Comment by Plinius on April 26, 2013 at 2:18am

I love your bee-stories, Sentient! Tell us more!

Comment by Plinius on April 26, 2013 at 2:15am

You're right, Joan, it is a Frittilaria or Snake's head or Kievitsbloem.

The other one is a cymbalaria muralis or Kenilworth Ivy or muurleeuwenbek, it grows here on old brickwork along the water and on the 12th century ruin. I took a small piece home and it grows on happily.

Comment by Joan Denoo on April 25, 2013 at 11:09pm

Gee, I don't remember the names of shapes. OK, the search is on. 

parabola = obtained as the intersection of a cone with a plane parallel to a straight line on its surface.

Honeycomb structure = structures that have the geometry of a honeycomb to allow the minimization of the amount of used material to reach minimal weight and minimal material cost. The geometry of honeycomb structures can vary widely, but the common feature of all such structures is an array of hollow cells formed between thin vertical walls. The cells are often columnar and hexagonal in shape. A honeycomb shaped structure provides a material with minimal density and relative high out-of-plane compression properties and out-of-plane shear properties.[1]

Another remembering of my ancient school days. 

Comment by Joan Denoo on April 25, 2013 at 10:50pm

Chis, Lovely colors and patterns. I used o have a plant that I no longer have and had not realized it was gone. It was called Fritillaria and looked like your purple flower. Is that what your is?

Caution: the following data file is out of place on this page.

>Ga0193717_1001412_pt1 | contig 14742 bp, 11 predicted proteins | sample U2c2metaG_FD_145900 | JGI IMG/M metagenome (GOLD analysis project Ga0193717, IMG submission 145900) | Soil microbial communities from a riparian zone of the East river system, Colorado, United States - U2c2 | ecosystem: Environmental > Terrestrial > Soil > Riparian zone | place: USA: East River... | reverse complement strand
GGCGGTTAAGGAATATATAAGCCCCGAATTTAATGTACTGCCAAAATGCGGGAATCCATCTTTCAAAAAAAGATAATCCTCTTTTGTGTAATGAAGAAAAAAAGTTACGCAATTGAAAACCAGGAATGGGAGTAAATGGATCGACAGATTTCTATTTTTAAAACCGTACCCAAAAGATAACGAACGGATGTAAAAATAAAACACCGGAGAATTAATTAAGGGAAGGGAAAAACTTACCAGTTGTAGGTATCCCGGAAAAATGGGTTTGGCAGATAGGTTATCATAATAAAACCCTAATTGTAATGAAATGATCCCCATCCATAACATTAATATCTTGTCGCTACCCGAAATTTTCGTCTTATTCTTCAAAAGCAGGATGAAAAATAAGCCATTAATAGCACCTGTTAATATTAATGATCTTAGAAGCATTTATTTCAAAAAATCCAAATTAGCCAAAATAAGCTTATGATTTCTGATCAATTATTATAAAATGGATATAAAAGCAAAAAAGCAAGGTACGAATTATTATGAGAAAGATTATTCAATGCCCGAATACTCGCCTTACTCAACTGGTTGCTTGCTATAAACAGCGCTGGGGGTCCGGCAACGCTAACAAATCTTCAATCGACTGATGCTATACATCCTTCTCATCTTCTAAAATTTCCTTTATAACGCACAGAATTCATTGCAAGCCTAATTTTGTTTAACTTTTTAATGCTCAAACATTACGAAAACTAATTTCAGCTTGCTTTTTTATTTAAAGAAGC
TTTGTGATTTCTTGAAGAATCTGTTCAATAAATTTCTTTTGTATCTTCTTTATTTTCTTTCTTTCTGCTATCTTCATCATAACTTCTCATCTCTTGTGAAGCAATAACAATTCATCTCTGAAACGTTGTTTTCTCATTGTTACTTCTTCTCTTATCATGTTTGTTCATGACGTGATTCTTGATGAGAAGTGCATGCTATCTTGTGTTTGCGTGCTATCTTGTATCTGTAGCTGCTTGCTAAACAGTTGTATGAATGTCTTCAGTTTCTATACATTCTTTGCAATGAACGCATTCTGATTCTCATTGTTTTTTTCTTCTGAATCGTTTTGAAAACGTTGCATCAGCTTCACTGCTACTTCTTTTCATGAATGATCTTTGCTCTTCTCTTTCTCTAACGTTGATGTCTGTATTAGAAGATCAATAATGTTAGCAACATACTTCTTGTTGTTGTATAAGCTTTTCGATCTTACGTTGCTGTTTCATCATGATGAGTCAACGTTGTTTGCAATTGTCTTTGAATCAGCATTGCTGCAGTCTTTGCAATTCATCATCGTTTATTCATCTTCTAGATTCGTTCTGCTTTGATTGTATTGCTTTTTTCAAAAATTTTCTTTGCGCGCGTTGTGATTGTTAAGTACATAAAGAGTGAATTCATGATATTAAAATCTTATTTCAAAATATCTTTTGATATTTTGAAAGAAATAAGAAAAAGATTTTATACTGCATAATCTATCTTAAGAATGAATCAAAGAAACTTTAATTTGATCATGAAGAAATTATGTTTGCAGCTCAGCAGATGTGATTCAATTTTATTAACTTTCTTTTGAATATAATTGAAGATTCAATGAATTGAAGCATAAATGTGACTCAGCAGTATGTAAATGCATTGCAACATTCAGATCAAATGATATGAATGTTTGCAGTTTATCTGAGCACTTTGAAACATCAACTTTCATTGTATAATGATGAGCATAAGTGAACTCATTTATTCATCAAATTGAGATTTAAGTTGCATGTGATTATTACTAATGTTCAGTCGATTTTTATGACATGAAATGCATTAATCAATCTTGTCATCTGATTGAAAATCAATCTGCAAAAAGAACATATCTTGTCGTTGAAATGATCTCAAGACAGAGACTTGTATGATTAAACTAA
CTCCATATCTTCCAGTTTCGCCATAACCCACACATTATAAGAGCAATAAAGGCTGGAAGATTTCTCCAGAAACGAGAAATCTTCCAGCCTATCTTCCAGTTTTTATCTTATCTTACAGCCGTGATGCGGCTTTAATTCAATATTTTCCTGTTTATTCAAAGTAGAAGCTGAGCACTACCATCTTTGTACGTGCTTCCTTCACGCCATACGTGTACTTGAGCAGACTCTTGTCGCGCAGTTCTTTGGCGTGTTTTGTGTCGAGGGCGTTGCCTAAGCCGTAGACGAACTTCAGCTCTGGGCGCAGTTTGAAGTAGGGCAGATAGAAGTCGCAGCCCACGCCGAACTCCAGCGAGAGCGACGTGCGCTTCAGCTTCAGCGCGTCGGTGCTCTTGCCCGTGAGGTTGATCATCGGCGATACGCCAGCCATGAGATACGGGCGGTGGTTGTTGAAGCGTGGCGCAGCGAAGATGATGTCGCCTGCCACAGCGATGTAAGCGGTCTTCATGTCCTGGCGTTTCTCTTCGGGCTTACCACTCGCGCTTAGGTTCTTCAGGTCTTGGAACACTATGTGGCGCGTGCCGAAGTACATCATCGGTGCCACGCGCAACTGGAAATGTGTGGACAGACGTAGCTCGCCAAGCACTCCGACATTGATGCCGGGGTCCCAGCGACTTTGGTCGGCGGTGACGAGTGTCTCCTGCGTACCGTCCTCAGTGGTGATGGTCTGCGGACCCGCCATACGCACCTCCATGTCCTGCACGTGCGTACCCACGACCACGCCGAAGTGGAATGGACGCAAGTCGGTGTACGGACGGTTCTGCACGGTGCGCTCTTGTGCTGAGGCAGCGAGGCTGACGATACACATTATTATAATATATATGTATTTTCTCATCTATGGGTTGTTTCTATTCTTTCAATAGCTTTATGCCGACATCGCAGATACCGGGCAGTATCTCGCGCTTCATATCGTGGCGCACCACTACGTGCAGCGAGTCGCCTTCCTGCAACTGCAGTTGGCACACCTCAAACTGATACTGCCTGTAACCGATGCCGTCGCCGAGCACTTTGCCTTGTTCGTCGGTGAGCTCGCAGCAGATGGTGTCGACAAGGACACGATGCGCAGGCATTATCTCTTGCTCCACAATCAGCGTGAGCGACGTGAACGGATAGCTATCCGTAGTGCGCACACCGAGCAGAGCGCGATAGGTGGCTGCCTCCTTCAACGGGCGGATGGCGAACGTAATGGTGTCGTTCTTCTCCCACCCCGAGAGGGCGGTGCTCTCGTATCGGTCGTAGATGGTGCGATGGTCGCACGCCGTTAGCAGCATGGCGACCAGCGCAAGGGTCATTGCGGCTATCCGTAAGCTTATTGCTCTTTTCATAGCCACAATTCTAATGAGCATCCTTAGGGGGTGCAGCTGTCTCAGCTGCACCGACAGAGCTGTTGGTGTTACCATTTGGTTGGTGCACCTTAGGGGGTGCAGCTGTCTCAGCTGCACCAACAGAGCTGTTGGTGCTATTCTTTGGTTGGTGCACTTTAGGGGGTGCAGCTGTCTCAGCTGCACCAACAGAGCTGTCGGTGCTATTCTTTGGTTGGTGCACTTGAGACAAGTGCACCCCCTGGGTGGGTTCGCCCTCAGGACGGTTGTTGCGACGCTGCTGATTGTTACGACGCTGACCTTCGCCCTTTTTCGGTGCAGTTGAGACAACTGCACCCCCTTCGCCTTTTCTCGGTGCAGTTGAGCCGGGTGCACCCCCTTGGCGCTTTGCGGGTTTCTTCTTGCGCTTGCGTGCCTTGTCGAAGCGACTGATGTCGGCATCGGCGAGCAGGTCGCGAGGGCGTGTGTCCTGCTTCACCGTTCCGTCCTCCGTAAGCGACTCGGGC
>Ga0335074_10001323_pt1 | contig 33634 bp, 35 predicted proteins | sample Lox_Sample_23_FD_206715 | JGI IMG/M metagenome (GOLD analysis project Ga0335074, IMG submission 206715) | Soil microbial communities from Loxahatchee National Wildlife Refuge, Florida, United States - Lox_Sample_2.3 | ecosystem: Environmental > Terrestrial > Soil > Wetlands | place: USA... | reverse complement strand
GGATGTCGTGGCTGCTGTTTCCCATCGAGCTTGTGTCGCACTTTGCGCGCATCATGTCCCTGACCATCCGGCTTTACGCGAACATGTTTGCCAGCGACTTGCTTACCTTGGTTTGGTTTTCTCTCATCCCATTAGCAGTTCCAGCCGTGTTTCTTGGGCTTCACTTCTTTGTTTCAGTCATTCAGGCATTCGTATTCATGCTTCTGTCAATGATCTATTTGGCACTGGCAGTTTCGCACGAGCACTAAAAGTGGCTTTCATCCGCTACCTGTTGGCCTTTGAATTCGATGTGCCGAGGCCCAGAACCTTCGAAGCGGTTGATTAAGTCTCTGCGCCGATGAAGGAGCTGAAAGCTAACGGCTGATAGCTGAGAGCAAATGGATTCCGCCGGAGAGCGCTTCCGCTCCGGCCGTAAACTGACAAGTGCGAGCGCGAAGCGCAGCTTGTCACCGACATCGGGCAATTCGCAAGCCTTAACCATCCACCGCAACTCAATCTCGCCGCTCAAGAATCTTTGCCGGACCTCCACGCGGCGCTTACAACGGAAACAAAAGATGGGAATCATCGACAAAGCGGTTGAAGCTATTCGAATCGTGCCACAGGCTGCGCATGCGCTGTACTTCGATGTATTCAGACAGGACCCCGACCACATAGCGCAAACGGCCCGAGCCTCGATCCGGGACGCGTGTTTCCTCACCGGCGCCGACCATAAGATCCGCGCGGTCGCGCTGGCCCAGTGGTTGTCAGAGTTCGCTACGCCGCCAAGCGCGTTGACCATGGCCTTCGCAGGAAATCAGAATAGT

I don't recognize your viney plant. It is very pretty, looks delicate. I loke it's lightness. 

Comment by Joan Denoo on April 25, 2013 at 10:40pm

An hour in the garden, snipping here and there, and I feel so good! Finally getting some warm weather and sunshine. 

Sentient, there are photos of people willingly covered with a swarm of bees. What are the risks of such an event? What precautions does a beekeeper take? If the bees don't sting, how do you make the decision to not wear protective gear. Can you free yourself if the bees do swarm? 

Is the photo of your beehive? 

Comment by Sentient Biped on April 25, 2013 at 8:56pm

Today I opened the beehive to check on their progress and welfare.  They have built 8 full combs, one partial comb, and 2 are in progress.  There is a very large, old maple tree nearby in bloom.  I'm guessing that is a source of much of their nectar and pollen now.

The bees construct combs for raising brood, storing honey and pollen,  in a parabolic shape (I think).  The hive is built to accommodate that preference.

They are so docile.  Not even one attempt at a sting.  I may stop wearing the gloves and suit.

Comment by Sentient Biped on April 25, 2013 at 12:15pm

Chris, that you for posting.  THose are beautiful!

Comment by Plinius on April 25, 2013 at 10:10am

Spring flowers from the Low Countries!